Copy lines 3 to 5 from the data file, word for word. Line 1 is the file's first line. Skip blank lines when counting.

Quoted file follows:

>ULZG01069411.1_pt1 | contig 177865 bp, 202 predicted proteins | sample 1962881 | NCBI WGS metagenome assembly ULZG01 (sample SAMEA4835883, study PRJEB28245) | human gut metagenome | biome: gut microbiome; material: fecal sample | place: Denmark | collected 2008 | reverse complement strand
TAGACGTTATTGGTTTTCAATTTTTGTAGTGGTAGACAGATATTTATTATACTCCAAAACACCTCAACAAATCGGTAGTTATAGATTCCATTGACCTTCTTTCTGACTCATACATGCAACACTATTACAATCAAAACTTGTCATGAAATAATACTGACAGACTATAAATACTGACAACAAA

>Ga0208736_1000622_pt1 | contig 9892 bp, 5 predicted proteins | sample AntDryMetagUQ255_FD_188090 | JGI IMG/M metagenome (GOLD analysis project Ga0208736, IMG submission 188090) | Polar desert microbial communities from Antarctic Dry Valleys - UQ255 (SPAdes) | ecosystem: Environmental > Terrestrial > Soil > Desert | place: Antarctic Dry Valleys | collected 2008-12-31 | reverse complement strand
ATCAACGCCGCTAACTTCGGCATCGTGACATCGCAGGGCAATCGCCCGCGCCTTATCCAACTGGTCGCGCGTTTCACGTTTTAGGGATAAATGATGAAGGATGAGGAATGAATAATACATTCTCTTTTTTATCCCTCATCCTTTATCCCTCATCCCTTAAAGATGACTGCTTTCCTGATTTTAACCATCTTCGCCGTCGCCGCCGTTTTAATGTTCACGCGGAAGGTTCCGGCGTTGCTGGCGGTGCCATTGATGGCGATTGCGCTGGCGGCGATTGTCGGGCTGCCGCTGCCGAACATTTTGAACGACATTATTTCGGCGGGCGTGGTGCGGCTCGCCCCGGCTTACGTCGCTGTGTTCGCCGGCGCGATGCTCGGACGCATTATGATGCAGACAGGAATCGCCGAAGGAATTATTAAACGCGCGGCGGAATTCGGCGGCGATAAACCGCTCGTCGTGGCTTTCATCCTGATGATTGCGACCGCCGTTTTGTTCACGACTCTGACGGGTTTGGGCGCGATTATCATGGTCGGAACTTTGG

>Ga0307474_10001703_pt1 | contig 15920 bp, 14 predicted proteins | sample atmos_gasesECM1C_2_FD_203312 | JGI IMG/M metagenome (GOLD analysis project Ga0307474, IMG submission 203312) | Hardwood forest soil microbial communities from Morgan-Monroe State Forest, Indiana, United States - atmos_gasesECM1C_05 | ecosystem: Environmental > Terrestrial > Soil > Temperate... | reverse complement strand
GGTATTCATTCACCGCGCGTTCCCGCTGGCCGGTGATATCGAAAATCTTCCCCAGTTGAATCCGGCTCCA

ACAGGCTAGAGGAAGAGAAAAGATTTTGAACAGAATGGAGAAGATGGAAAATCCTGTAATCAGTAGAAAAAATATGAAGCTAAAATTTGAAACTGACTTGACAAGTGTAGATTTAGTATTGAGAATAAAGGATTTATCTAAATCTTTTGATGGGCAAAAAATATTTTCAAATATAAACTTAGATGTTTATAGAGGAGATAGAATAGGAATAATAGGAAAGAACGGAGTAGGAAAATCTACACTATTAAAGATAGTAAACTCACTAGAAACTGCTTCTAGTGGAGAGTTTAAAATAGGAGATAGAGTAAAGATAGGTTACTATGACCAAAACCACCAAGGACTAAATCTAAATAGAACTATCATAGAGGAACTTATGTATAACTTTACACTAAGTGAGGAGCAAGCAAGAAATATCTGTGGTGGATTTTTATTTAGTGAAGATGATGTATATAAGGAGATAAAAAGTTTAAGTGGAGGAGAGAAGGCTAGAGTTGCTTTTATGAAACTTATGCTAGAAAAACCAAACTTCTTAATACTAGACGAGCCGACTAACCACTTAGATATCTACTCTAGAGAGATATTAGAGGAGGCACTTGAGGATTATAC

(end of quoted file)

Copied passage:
>Ga0208736_1000622_pt1 | contig 9892 bp, 5 predicted proteins | sample AntDryMetagUQ255_FD_188090 | JGI IMG/M metagenome (GOLD analysis project Ga0208736, IMG submission 188090) | Polar desert microbial communities from Antarctic Dry Valleys - UQ255 (SPAdes) | ecosystem: Environmental > Terrestrial > Soil > Desert | place: Antarctic Dry Valleys | collected 2008-12-31 | reverse complement strand
ATCAACGCCGCTAACTTCGGCATCGTGACATCGCAGGGCAATCGCCCGCGCCTTATCCAACTGGTCGCGCGTTTCACGTTTTAGGGATAAATGATGAAGGATGAGGAATGAATAATACATTCTCTTTTTTATCCCTCATCCTTTATCCCTCATCCCTTAAAGATGACTGCTTTCCTGATTTTAACCATCTTCGCCGTCGCCGCCGTTTTAATGTTCACGCGGAAGGTTCCGGCGTTGCTGGCGGTGCCATTGATGGCGATTGCGCTGGCGGCGATTGTCGGGCTGCCGCTGCCGAACATTTTGAACGACATTATTTCGGCGGGCGTGGTGCGGCTCGCCCCGGCTTACGTCGCTGTGTTCGCCGGCGCGATGCTCGGACGCATTATGATGCAGACAGGAATCGCCGAAGGAATTATTAAACGCGCGGCGGAATTCGGCGGCGATAAACCGCTCGTCGTGGCTTTCATCCTGATGATTGCGACCGCCGTTTTGTTCACGACTCTGACGGGTTTGGGCGCGATTATCATGGTCGGAACTTTGG

>Ga0307474_10001703_pt1 | contig 15920 bp, 14 predicted proteins | sample atmos_gasesECM1C_2_FD_203312 | JGI IMG/M metagenome (GOLD analysis project Ga0307474, IMG submission 203312) | Hardwood forest soil microbial communities from Morgan-Monroe State Forest, Indiana, United States - atmos_gasesECM1C_05 | ecosystem: Environmental > Terrestrial > Soil > Temperate... | reverse complement strand